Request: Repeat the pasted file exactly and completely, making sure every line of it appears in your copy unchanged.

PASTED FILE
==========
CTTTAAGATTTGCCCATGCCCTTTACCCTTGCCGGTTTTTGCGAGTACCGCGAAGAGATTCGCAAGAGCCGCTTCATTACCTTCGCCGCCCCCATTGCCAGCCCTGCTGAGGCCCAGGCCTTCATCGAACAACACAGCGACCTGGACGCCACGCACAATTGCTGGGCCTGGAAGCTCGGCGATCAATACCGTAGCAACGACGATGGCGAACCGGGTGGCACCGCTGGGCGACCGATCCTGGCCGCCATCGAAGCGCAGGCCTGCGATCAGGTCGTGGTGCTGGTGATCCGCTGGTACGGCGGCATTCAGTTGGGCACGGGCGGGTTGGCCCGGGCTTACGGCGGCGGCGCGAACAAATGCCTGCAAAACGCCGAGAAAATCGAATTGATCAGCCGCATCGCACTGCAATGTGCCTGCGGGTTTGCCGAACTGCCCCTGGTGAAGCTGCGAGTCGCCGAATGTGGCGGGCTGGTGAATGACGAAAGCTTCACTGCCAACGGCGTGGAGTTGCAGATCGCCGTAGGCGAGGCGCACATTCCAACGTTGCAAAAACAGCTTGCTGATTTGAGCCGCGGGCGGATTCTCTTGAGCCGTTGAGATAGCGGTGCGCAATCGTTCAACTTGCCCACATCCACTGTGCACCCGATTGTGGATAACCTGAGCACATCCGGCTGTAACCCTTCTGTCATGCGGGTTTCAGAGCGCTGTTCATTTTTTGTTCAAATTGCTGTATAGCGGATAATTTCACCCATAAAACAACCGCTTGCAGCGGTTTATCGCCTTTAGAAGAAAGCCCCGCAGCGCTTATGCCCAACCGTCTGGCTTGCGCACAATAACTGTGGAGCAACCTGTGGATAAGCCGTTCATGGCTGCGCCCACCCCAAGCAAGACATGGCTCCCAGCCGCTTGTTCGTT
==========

CTTTAAGATTTGCCCATGCCCTTTACCCTTGCCGGTTTTTGCGAGTACCGCGAAGAGATTCGCAAGAGCCGCTTCATTACCTTCGCCGCCCCCATTGCCAGCCCTGCTGAGGCCCAGGCCTTCATCGAACAACACAGCGACCTGGACGCCACGCACAATTGCTGGGCCTGGAAGCTCGGCGATCAATACCGTAGCAACGACGATGGCGAACCGGGTGGCACCGCTGGGCGACCGATCCTGGCCGCCATCGAAGCGCAGGCCTGCGATCAGGTCGTGGTGCTGGTGATCCGCTGGTACGGCGGCATTCAGTTGGGCACGGGCGGGTTGGCCCGGGCTTACGGCGGCGGCGCGAACAAATGCCTGCAAAACGCCGAGAAAATCGAATTGATCAGCCGCATCGCACTGCAATGTGCCTGCGGGTTTGCCGAACTGCCCCTGGTGAAGCTGCGAGTCGCCGAATGTGGCGGGCTGGTGAATGACGAAAGCTTCACTGCCAACGGCGTGGAGTTGCAGATCGCCGTAGGCGAGGCGCACATTCCAACGTTGCAAAAACAGCTTGCTGATTTGAGCCGCGGGCGGATTCTCTTGAGCCGTTGAGATAGCGGTGCGCAATCGTTCAACTTGCCCACATCCACTGTGCACCCGATTGTGGATAACCTGAGCACATCCGGCTGTAACCCTTCTGTCATGCGGGTTTCAGAGCGCTGTTCATTTTTTGTTCAAATTGCTGTATAGCGGATAATTTCACCCATAAAACAACCGCTTGCAGCGGTTTATCGCCTTTAGAAGAAAGCCCCGCAGCGCTTATGCCCAACCGTCTGGCTTGCGCACAATAACTGTGGAGCAACCTGTGGATAAGCCGTTCATGGCTGCGCCCACCCCAAGCAAGACATGGCTCCCAGCCGCTTGTTCGTT